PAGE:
QICS Data: Effect of a controlled sub-seabed release of CO2 in Ardmucknish Bay on microbial activity (2012 - 2014)

Dataset description

The response of the benthic microbial community to a controlled sub-seabed CO2 leak was assessed using quantitative PCR measurements of benthic bacterial, archaeal and cyanobacteria/chloroplast 16S rRNA genes. Similarly, the impact of CO2 release on the abundance of benthic bacterial and archaeal ammonia amoA genes and transcripts, and also to the abundance of nitrite oxidizer (nirS) and anammox hydrazine oxidoreductase (hzo) genes and transcripts. Samples were taken from four zones (epicentre (zone 1); 25m distant (zone 2), 75m distant (zone 3) and 450m distant (zone 4)) during 6 time points (7 days before CO2 exposure, after 14 and 36 days of CO2 release, and 6, 20 and 90 days after the CO2 release had ended). Changes to the active community of microphytobenthos and bacteria were also assessed before, during and after CO2 release using Denaturing Gradient Gel Electrophoresis of cyanobacteria/chloroplast 16S rRNA. Changes to the composition of the active bacterial community was assessed first using Terminal Restriction Fragment Length Polymorphism (T-RFLP) of bacterial 16S rRNA. In depth comparisons of possible changes to the active bacterial community at zone 1 and 4 before, during and immediately after the CO2 release was performed using 16S rRNA 454 pyrosequencing. This dataset was created by Plymouth Marine Laboratory (PML) under the program QICS (Quantifying and monitoring environmental impacts of geological carbon storage) which was funded by the Natural Environment Research Council (NERC), with support from the Scottish Government. The results are contained in three text files. QICS project website: www.bgs.ac.uk/qics/home.html. Tait et al. (2015) Rapid response of the active microbial community to CO2 exposure from a controlled sub-seabed CO2 leak in Ardmucknish Bay (Oban, Scotland). IJGGC DOI: 10.1016/ijggc.2014.11.021. Watanabe et al. (2015) Ammonia oxidation activity of microorganisms in surface sediment to a controlled sub-seabed release of CO2. IJGGC DOI: 10.1016/j.ijggc.2014.11.013.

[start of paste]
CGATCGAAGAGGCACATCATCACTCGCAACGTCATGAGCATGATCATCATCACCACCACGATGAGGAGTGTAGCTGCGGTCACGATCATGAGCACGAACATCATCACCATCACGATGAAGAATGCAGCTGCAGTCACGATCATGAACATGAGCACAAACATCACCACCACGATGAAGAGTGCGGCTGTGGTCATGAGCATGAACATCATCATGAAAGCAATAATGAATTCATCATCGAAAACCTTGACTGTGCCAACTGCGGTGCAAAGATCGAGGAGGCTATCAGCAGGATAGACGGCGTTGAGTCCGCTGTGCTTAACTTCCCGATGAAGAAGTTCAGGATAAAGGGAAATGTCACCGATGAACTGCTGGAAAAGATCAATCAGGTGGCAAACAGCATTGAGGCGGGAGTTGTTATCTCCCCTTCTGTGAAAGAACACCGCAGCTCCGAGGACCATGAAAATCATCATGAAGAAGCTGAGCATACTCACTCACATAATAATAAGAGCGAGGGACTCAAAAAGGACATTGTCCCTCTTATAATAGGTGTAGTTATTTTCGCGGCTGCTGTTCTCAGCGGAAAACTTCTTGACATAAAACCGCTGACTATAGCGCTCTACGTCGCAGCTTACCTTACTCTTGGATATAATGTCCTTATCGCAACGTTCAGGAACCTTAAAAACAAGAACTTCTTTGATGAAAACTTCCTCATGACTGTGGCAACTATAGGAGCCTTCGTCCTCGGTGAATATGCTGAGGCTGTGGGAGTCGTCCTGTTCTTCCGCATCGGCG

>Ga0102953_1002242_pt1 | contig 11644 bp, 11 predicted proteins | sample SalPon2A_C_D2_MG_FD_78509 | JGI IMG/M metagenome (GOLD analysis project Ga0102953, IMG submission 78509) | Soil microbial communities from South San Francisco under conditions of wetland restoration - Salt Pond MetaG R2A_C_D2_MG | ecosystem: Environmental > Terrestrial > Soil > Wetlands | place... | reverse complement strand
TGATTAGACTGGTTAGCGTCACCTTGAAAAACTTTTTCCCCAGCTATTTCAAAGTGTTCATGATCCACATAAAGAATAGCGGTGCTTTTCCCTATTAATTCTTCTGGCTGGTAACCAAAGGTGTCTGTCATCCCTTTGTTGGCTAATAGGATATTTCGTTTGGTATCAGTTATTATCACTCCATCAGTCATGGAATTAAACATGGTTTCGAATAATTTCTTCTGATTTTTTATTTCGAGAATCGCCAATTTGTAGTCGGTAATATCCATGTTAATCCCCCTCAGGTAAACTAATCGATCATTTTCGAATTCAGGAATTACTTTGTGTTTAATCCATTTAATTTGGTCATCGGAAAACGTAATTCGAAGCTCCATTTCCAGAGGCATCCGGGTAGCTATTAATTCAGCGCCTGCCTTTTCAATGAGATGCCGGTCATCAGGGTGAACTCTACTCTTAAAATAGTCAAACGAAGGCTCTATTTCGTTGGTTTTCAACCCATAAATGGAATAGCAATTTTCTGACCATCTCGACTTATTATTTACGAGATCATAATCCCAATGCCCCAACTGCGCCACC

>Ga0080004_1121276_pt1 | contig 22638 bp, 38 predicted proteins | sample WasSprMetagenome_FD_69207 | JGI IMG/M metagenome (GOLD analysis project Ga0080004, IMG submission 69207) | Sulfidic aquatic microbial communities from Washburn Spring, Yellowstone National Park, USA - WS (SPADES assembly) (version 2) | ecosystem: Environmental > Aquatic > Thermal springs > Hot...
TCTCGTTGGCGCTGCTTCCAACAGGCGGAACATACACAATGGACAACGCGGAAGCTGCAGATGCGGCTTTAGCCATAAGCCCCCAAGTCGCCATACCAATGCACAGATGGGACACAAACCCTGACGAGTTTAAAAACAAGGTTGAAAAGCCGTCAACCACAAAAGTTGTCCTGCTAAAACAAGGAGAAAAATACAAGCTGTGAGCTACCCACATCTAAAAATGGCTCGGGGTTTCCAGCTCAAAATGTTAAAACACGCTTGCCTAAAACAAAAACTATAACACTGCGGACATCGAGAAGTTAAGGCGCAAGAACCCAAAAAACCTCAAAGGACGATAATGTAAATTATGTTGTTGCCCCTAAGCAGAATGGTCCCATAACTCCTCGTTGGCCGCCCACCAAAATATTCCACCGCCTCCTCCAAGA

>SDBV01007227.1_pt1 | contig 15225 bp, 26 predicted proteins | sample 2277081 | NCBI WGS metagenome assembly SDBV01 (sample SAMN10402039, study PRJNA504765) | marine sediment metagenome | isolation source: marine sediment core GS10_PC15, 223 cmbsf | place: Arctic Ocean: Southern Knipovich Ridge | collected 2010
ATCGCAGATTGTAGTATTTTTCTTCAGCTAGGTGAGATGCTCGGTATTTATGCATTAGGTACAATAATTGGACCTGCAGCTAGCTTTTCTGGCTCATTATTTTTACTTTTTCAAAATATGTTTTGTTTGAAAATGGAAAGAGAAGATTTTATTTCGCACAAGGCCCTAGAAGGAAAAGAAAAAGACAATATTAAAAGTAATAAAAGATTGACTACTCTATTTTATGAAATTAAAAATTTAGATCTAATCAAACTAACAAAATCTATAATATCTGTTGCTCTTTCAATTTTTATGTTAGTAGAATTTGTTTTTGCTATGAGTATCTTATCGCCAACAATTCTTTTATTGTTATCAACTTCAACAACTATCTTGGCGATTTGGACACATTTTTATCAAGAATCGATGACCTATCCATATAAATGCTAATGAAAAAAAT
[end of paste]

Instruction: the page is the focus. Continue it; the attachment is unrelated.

Further information

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Enquiries

Environmental Science Centre, Nicker Hill, Keyworth
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Associated dataset(s)

NERC Project: QICS - Quantifying and monitoring environmental impacts of geological carbon storage (2010 - 2014)

Dataset details

Author(s) Karen Tait
Principal Investigator(s) Karen Tait
Plymouth Marine Laboratory
Language English
Curator British Geological Survey
Supply media/format .txt; Version:N/A
TIF; Version:N/A
Storage format Not available
Frequency of update not applicable
Start of capture {ts '2010-05-01 00:00:00'} Not known
End of capture {ts '2014-12-01 00:00:00'} December 2014
Online access URL